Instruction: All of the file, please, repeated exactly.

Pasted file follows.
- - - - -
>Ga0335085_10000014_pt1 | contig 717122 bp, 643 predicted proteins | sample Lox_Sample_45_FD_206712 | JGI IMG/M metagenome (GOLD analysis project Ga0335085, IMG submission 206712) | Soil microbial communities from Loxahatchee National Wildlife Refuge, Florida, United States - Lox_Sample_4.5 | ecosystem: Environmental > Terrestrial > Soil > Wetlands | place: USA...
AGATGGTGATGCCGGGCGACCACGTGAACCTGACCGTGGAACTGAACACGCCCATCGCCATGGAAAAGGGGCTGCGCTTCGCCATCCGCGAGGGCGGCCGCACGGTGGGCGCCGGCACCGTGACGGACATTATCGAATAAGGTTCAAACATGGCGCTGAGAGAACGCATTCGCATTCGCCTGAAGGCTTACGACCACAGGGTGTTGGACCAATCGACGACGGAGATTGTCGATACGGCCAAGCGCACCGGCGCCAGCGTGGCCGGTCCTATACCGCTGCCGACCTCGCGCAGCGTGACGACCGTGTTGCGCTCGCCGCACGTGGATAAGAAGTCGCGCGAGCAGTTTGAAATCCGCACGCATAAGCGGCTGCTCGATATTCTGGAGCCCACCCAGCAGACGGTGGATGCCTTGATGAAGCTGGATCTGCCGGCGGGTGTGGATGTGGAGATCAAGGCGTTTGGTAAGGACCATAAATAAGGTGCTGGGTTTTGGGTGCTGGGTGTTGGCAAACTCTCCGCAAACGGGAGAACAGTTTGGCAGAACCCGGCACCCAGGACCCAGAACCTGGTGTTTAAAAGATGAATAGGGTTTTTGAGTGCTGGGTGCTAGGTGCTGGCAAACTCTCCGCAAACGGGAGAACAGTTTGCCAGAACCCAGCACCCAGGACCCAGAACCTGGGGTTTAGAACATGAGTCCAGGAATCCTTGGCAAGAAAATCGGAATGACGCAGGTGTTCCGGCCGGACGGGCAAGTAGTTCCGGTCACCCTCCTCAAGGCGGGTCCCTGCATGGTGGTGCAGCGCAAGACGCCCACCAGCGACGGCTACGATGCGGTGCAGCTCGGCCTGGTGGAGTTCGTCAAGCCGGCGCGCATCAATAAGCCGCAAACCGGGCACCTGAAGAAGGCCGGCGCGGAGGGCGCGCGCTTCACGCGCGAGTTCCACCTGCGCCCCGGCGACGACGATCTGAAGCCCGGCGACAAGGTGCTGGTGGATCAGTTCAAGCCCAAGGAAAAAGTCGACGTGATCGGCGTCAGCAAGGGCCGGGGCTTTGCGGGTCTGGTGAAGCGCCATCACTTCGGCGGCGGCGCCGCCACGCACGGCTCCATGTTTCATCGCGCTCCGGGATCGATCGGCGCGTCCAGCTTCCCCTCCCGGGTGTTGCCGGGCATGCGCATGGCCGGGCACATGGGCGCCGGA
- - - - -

>Ga0335085_10000014_pt1 | contig 717122 bp, 643 predicted proteins | sample Lox_Sample_45_FD_206712 | JGI IMG/M metagenome (GOLD analysis project Ga0335085, IMG submission 206712) | Soil microbial communities from Loxahatchee National Wildlife Refuge, Florida, United States - Lox_Sample_4.5 | ecosystem: Environmental > Terrestrial > Soil > Wetlands | place: USA...
AGATGGTGATGCCGGGCGACCACGTGAACCTGACCGTGGAACTGAACACGCCCATCGCCATGGAAAAGGGGCTGCGCTTCGCCATCCGCGAGGGCGGCCGCACGGTGGGCGCCGGCACCGTGACGGACATTATCGAATAAGGTTCAAACATGGCGCTGAGAGAACGCATTCGCATTCGCCTGAAGGCTTACGACCACAGGGTGTTGGACCAATCGACGACGGAGATTGTCGATACGGCCAAGCGCACCGGCGCCAGCGTGGCCGGTCCTATACCGCTGCCGACCTCGCGCAGCGTGACGACCGTGTTGCGCTCGCCGCACGTGGATAAGAAGTCGCGCGAGCAGTTTGAAATCCGCACGCATAAGCGGCTGCTCGATATTCTGGAGCCCACCCAGCAGACGGTGGATGCCTTGATGAAGCTGGATCTGCCGGCGGGTGTGGATGTGGAGATCAAGGCGTTTGGTAAGGACCATAAATAAGGTGCTGGGTTTTGGGTGCTGGGTGTTGGCAAACTCTCCGCAAACGGGAGAACAGTTTGGCAGAACCCGGCACCCAGGACCCAGAACCTGGTGTTTAAAAGATGAATAGGGTTTTTGAGTGCTGGGTGCTAGGTGCTGGCAAACTCTCCGCAAACGGGAGAACAGTTTGCCAGAACCCAGCACCCAGGACCCAGAACCTGGGGTTTAGAACATGAGTCCAGGAATCCTTGGCAAGAAAATCGGAATGACGCAGGTGTTCCGGCCGGACGGGCAAGTAGTTCCGGTCACCCTCCTCAAGGCGGGTCCCTGCATGGTGGTGCAGCGCAAGACGCCCACCAGCGACGGCTACGATGCGGTGCAGCTCGGCCTGGTGGAGTTCGTCAAGCCGGCGCGCATCAATAAGCCGCAAACCGGGCACCTGAAGAAGGCCGGCGCGGAGGGCGCGCGCTTCACGCGCGAGTTCCACCTGCGCCCCGGCGACGACGATCTGAAGCCCGGCGACAAGGTGCTGGTGGATCAGTTCAAGCCCAAGGAAAAAGTCGACGTGATCGGCGTCAGCAAGGGCCGGGGCTTTGCGGGTCTGGTGAAGCGCCATCACTTCGGCGGCGGCGCCGCCACGCACGGCTCCATGTTTCATCGCGCTCCGGGATCGATCGGCGCGTCCAGCTTCCCCTCCCGGGTGTTGCCGGGCATGCGCATGGCCGGGCACATGGGCGCCGGA